The depth of research the team did is abundantly clear, as every tiny detail in the visual choices for the game’s several tribes work together to create rich cultures with distinctive personalities. The Nora strikes a balance between practicality and spirituality. The deity they worship is All-Mother, and women in their society are venerated as leaders, with matriarchal lineage being of the utmost importance. The most powerful women in Nora society are High Matriarchs, women with three or more generations of descendants. In terms of technology, the Nora shun the ruins of the Old Ones as evil places. The living machines that roam the land are merely hunted for parts and resources. These beliefs are reflected in their visual design—the Nora dress themselves mostly in worked leather clothing, making their color palette primarily of grounded earthen colors. They augment their clothing with machine plating and parts for armor. The decorative elements of their clothing and items are derived from female anatomy, particularly the womb. Cables and wires from machines are repurposed into objects such decorative belts and jewelry, as well as being used to attach the machine armor parts.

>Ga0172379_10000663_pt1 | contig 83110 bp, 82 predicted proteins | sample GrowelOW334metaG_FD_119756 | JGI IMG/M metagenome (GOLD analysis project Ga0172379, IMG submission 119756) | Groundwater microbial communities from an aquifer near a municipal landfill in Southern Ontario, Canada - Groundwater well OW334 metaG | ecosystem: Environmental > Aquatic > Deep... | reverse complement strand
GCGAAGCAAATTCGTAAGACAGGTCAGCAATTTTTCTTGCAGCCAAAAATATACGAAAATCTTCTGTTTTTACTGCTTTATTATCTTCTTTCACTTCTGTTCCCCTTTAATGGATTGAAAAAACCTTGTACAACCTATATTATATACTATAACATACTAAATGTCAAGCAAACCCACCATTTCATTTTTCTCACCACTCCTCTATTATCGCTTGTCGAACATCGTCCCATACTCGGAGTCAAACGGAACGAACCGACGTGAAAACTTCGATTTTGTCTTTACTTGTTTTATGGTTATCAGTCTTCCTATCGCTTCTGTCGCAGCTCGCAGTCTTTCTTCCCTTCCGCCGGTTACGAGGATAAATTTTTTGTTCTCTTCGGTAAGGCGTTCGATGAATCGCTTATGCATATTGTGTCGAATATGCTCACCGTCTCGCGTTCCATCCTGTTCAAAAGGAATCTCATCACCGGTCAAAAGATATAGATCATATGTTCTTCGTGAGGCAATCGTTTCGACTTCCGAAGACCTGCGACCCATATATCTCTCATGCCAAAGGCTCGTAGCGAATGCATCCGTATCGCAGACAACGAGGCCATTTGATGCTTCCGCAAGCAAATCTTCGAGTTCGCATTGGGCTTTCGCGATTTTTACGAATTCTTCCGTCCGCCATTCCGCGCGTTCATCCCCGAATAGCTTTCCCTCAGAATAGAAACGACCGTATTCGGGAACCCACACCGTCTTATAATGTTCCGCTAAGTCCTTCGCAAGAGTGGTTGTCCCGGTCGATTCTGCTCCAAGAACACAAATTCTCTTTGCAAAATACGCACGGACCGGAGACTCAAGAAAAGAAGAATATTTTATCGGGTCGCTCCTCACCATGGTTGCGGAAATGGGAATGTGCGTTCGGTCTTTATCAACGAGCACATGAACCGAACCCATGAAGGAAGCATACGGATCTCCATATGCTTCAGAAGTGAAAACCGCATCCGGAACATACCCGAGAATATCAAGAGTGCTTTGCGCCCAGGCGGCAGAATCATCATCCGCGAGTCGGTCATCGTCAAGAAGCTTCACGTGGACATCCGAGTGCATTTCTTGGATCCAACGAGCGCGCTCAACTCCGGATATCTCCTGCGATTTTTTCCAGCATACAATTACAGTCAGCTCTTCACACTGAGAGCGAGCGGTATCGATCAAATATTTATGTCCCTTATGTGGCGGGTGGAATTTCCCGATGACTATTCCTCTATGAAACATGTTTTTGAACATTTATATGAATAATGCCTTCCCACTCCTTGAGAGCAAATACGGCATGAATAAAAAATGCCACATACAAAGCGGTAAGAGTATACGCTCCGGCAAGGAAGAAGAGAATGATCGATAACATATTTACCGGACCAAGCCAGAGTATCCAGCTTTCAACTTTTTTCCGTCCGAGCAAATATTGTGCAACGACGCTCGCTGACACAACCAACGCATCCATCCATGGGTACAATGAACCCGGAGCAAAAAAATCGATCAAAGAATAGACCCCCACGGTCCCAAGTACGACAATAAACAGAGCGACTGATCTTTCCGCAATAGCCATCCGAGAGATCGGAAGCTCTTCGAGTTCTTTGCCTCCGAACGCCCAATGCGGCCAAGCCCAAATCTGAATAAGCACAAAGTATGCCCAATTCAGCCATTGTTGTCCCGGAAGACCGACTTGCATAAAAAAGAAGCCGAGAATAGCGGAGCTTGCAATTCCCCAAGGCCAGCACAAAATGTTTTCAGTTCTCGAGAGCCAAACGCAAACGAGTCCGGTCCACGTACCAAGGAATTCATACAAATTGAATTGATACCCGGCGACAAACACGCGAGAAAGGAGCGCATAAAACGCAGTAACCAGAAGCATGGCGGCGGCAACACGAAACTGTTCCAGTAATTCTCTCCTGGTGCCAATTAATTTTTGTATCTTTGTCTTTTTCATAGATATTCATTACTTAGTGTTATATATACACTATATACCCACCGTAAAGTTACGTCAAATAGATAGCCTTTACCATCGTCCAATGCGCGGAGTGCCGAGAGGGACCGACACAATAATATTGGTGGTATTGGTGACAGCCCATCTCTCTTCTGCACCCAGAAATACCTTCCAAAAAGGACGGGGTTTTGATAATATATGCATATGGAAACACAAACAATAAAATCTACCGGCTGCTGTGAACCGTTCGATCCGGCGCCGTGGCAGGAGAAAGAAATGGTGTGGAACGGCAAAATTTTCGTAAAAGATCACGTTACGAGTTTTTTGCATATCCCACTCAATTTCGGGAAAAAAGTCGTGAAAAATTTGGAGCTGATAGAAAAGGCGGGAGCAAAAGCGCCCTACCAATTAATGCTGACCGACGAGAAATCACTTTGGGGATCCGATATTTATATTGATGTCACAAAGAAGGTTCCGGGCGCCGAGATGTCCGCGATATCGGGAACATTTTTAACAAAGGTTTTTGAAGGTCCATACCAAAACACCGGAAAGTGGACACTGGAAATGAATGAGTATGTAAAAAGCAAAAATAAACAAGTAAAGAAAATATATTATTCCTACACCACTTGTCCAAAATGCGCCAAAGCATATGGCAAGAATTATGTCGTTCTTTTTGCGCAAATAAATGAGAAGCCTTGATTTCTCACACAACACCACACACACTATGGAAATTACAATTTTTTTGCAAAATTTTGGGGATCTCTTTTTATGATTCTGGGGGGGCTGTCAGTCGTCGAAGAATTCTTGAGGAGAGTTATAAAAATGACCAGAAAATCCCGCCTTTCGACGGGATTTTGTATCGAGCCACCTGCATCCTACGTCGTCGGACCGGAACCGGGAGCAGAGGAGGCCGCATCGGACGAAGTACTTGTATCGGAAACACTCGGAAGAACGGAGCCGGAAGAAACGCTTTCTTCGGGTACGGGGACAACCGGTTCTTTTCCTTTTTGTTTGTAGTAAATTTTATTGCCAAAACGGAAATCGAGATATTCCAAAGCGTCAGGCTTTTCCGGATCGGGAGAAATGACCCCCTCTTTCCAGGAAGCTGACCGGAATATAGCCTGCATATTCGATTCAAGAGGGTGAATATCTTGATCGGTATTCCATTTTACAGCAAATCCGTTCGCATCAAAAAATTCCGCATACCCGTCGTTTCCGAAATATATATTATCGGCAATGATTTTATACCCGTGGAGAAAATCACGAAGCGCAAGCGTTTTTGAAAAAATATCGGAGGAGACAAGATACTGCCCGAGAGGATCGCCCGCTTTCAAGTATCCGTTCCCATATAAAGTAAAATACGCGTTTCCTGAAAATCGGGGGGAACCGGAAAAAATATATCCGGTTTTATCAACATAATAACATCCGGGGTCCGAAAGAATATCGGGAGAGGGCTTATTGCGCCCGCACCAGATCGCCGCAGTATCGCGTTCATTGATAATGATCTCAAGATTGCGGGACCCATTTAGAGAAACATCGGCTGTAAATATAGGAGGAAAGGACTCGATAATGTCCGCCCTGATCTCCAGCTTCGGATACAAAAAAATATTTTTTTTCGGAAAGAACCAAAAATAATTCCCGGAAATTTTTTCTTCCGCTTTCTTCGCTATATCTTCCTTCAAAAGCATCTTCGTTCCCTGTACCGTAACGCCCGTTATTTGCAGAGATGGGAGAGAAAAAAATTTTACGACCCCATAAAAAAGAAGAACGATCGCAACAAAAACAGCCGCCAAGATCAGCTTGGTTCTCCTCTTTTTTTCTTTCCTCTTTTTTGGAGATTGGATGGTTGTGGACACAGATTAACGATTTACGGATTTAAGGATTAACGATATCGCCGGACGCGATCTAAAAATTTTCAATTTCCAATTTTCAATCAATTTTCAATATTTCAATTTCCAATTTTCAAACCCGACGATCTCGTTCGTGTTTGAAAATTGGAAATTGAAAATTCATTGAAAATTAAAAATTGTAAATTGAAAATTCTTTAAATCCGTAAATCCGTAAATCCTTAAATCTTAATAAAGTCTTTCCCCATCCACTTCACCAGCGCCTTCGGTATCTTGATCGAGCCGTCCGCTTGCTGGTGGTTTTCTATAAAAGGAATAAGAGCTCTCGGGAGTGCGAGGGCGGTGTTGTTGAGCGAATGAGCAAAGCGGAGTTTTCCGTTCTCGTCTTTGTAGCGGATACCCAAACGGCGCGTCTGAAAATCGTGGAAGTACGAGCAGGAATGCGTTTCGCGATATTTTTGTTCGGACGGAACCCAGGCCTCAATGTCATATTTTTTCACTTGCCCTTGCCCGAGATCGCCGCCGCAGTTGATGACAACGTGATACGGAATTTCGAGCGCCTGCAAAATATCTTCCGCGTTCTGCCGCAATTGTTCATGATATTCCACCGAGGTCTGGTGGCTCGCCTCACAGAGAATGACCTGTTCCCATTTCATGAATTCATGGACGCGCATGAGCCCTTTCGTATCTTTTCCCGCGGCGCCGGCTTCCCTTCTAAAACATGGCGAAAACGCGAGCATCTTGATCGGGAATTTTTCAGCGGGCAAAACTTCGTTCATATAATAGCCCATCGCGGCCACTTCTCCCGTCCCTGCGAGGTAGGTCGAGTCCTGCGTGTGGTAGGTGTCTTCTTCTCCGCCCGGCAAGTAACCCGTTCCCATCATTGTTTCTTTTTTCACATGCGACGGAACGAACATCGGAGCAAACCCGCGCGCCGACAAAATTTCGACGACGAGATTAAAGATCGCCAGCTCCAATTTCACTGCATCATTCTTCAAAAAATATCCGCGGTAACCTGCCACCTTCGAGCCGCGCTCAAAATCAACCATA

The Carja are the most advanced culture in Horizon Zero Dawn. As such, they have the most elaborate buildings, dress, and social hierarchy. The center of their kingdom is located atop a large mesa, which has an expansive view of the plains below. They worship the sun as their deity. This would be a natural religious development for their society, considering where they are located and the seemingly almost never-ending sky they see. Because the sun’s movements across the sky are so important to them, avian imagery, inspired by natural and mechanical birds that populate their sky, is the most prevalent motif in Carja decorations. They even deftly construct their machine-part armor to resemble feathers. Another particularly impressive element in the visual design of the Carja is the way their decorations and embellishments on everything from clothing, buildings, to makeup, are heavily inspired by circuitry.